The text became a foundation for the major developments of Shāfiʿīsm in Malabar as well as in many parts of the Indian Ocean rim. It achieved this status essentially for two reasons: not only did it add to the long tradition of the pattern of Islamic legal thought in its own terms, but it also advanced it by addressing many legalistic concerns of oceanic Muslims such as Islamic life and law in a tropical region, cultural and juridical intermixture with Hindu community, and conundrums of maritime trade. It criticized many rulings and arguments made by its intellectual predecessors; on a number of issues, it expresses its own views which dissent from previous unanimity. It also generated an alternative discourse of Shāfiʿīsm with attentiveness to its particular contexts in the Indian Ocean. On both grounds we can see that the legal clarifications in the Fatḥ on a number of different issues oppose the viewpoints of previous scholars as it is evident in its recurrent use of the contrapuntal term “khilāfan” (“in opposite”) aimed at many jurists of the school and beyond.
The autocommentary thus reveals the attempts of a scholar from a distant territory to address issues of central importance in his place and time. It attempted to break the Arabian impress on the mind and character of Islamic law by integrating the social, cultural, and political experiences of a non-Arab oceanic region into the legal narratives. On the one hand, by incorporating the traditional genealogy it helped its reception in Shāfiʿī circles in Islamic heartlands. On the other, its regional qualities helped it to make its way for a wide welcome in large circles across the ocean and beyond.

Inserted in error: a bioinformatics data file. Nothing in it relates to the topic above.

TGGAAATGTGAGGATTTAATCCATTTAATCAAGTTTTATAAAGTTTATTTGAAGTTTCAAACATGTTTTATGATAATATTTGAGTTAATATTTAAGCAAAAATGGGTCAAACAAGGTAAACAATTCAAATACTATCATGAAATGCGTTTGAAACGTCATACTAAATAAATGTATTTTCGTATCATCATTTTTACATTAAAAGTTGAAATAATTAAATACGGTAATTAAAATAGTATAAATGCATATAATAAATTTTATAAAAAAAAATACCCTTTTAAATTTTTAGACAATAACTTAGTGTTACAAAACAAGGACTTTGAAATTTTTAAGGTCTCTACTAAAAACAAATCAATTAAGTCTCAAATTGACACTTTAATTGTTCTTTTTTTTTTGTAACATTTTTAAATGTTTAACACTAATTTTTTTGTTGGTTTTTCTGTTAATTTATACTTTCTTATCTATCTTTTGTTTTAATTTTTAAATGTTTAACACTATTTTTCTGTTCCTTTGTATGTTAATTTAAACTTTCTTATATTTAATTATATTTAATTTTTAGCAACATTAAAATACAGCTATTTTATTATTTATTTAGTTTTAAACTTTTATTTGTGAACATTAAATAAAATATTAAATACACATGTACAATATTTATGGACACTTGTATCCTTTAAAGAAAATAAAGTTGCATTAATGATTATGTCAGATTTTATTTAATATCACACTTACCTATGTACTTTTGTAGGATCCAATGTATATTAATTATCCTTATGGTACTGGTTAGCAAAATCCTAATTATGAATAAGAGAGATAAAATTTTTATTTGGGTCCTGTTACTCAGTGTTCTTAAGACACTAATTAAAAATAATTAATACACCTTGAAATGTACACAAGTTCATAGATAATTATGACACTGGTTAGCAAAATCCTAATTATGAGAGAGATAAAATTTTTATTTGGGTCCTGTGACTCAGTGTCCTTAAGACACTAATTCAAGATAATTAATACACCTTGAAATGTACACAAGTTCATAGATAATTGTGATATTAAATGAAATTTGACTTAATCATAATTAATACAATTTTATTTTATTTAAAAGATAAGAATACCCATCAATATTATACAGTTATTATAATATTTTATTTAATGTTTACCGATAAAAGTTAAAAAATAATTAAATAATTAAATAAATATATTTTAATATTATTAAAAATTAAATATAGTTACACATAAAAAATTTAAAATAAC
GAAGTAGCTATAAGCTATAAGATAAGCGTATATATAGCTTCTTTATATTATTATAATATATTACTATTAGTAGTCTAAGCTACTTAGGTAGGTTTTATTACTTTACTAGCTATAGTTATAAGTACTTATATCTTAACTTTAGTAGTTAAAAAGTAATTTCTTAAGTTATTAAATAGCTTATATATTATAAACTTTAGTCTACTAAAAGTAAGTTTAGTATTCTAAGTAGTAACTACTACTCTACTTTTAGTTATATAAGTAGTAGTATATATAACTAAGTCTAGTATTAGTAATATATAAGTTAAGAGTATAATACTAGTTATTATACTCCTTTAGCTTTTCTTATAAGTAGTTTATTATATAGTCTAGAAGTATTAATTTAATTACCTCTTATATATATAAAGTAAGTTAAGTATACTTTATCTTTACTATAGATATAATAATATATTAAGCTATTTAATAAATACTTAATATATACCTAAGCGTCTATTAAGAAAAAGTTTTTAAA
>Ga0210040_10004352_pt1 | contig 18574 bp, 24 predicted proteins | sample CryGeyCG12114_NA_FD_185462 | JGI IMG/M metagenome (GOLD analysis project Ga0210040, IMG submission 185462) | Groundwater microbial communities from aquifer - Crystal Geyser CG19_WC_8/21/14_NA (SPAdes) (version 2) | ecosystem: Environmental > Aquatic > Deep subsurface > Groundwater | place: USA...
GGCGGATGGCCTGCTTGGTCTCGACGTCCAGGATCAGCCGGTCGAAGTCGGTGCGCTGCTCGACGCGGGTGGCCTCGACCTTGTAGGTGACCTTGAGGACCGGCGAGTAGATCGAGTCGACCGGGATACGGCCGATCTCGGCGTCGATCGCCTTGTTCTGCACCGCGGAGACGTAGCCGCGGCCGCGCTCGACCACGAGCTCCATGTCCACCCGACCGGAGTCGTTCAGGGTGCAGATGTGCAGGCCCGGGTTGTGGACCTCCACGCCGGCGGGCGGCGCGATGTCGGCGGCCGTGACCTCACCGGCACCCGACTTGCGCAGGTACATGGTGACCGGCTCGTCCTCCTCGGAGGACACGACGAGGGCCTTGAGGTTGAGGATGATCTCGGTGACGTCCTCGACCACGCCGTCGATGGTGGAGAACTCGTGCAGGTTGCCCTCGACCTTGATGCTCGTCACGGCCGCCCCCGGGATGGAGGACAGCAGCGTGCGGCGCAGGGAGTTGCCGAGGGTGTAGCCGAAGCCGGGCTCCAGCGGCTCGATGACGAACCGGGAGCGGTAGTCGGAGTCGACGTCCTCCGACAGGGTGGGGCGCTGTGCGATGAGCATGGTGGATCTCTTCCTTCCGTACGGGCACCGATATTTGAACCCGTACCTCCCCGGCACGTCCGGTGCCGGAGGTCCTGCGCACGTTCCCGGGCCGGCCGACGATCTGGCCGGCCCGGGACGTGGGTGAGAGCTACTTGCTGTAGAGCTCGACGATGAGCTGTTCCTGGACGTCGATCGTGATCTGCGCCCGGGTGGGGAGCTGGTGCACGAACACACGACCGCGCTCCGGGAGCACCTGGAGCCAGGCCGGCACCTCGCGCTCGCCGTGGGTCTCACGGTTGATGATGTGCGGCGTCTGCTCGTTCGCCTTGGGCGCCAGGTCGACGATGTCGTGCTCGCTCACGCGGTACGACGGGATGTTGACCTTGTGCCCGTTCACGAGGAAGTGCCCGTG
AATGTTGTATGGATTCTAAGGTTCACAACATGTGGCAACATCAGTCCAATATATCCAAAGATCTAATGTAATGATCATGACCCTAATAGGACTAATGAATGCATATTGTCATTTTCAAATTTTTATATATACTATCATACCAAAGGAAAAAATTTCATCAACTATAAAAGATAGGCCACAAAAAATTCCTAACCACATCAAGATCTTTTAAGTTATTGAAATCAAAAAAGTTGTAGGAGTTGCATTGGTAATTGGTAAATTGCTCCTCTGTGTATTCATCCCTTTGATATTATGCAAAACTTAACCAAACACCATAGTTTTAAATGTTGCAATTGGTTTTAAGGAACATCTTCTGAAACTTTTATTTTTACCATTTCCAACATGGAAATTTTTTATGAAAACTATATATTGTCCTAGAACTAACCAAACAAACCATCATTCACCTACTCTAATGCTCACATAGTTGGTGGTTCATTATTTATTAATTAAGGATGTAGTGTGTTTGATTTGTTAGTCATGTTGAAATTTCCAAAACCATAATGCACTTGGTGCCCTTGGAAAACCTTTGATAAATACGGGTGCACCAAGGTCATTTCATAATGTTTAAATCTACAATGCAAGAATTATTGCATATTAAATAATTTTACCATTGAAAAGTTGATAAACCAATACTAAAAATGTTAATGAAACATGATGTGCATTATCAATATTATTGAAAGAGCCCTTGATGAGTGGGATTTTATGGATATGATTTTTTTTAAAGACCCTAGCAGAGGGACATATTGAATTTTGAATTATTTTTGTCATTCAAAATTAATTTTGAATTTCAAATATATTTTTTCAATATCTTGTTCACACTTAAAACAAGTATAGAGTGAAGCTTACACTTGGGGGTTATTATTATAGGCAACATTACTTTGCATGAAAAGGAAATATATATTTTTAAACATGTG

Such statements in the Ottoman contexts have been analyzed in D.A. Howard, “Ottoman Historiography and the Literature of ‘Decline’ of the Sixteenth and Seventeenth Centuries,” Journal of Asian History 22, no. 1 (1988): 52-77.
 BL, Ms. Islamic 2807e: Zayn al-Dīn al-Malaybārī, “Tuḥfat al-mujāhidīn fī Baʿḍi Akhbār al-Burtughāliyyīn,” fol. 112a; Royal Asiatic Society, Ms. Arabic 28, Zayn al-Dīn al-Malaybārī, Tuḥfat al-mujāhidīn fī baʻḍ akhbār al-Burtughālīyīn, 3.
 Ponnāni 145, fol. 2; Leiden Or. 2286, fol. 1b; Ponnāni 113, fol. [1b].
 Shaykh Abdallah Salih Farsy, The Shaf’i Ulama of East Africa, ca. 1830-1970: A Hagiographic Account, trans. ed. and annot. Randall L. Pouwels (Madison: University of Wisconsin, 1989), 102.
 Ponnāni 145, fol. 5; Leiden Or. 2286, fol. 2b; Ponnāni 113, fol. [2b].
(Suggested Bluebook citation: Mahmood Kooria, An Autocommentary, Islamic Law Blog (May 27, 2021), https://islamiclaw.blog/2021/05/27/an-autocommentary/)
(Suggested Chicago citation: Mahmood Kooria, “An Autocommentary,” Islamic Law Blog, May 27, 2021, https://islamiclaw.blog/2021/05/27/an-autocommentary/)